Starting this month you’ll no longer be able to use your flexible spending account (FSA) for over-the-counter drugs and medicines unless you have a doctor’s prescription. So forget those routine drugstore purchases like aspirin and vitamins.
Since employee contributions to FSAs are made on a pretax basis, they reduce taxable earnings and thus the amount workers pay in income tax. Financial experts say the feds were simply looking for ways to perhaps get consumers to contribute less to their FSA, allowing more taxable income to be left on the table. An estimated $5 billion in federal revenues through 2019 is predicted.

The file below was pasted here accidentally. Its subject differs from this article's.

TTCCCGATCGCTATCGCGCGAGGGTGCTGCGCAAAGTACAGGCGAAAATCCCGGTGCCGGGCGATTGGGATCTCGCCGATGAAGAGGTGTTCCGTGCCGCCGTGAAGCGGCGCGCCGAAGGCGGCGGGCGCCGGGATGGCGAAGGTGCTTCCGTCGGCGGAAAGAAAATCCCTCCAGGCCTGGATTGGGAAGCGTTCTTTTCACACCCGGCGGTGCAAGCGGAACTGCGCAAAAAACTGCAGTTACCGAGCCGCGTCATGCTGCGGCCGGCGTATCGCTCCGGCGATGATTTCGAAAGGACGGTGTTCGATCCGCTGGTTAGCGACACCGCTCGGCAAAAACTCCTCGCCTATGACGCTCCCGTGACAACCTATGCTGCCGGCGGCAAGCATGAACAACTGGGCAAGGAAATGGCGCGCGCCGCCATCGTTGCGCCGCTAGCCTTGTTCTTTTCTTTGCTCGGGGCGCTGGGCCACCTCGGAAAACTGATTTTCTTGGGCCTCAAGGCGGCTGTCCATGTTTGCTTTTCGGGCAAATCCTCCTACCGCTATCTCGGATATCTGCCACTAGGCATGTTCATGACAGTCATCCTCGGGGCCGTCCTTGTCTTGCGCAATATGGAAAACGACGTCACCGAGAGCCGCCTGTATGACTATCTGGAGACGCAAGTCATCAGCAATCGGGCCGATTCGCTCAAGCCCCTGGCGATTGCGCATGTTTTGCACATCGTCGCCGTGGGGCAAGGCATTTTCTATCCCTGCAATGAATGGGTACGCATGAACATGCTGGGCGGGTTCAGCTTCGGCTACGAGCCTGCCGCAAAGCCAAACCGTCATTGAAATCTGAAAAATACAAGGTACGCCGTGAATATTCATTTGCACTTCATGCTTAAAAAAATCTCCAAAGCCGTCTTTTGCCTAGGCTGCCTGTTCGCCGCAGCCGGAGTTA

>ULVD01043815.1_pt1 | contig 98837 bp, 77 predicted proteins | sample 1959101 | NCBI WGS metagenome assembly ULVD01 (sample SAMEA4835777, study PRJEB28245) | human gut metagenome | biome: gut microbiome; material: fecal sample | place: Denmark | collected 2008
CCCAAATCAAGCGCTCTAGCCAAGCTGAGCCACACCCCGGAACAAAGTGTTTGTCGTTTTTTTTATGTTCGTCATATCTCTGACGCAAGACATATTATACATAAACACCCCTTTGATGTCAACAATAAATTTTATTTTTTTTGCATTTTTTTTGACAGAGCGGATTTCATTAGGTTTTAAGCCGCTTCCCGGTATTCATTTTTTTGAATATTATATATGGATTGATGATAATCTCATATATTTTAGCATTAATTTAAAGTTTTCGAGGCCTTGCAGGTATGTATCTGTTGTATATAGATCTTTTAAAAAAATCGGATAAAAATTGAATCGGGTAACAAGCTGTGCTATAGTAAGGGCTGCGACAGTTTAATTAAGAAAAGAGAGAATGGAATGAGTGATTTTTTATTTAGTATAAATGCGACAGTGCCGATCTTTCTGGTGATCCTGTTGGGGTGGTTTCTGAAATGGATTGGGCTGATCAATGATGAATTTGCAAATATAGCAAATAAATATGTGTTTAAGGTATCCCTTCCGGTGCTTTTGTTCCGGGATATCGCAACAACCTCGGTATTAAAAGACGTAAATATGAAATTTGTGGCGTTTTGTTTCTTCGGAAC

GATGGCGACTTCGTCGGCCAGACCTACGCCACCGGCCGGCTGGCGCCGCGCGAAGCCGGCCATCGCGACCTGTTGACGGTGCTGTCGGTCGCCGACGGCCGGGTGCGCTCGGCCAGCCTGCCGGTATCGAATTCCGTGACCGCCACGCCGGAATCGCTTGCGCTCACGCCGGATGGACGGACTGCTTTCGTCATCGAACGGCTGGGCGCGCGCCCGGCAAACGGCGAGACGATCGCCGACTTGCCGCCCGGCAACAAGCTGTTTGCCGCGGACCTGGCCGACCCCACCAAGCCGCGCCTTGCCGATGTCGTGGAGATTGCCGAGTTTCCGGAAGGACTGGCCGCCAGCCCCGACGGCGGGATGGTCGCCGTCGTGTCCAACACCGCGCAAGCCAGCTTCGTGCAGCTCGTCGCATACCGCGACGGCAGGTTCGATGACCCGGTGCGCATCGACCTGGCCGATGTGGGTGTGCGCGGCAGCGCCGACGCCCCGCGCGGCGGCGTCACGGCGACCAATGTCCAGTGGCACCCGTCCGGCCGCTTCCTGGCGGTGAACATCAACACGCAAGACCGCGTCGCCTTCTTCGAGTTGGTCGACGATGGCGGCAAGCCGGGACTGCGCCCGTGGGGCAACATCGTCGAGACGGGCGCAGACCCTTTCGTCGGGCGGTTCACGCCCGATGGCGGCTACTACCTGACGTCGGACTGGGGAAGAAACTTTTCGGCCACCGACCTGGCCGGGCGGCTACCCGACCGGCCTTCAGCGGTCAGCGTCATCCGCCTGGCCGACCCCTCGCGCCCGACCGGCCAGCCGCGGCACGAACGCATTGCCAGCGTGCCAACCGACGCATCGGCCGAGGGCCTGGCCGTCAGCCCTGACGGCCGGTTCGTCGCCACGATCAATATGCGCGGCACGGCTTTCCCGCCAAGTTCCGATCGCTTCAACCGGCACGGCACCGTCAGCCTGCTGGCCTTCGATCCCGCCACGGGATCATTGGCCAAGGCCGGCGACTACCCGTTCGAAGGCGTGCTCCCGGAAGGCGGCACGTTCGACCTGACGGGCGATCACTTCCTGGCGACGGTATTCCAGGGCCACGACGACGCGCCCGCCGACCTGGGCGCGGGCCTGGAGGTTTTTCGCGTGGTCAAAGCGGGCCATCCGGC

The new regs do not apply to insulin and medical equipment and supplies such as crutches and bandages or to diagnostic devices such as blood sugar test kits.æ
Some groups like the Asthma and Allergy Foundation of America are not happy noting that 50æmillion Americans have allergies, and many can control their symptoms with over-the-counter medications.
So use your FSA properly to avoid getting “dinged” by the feds.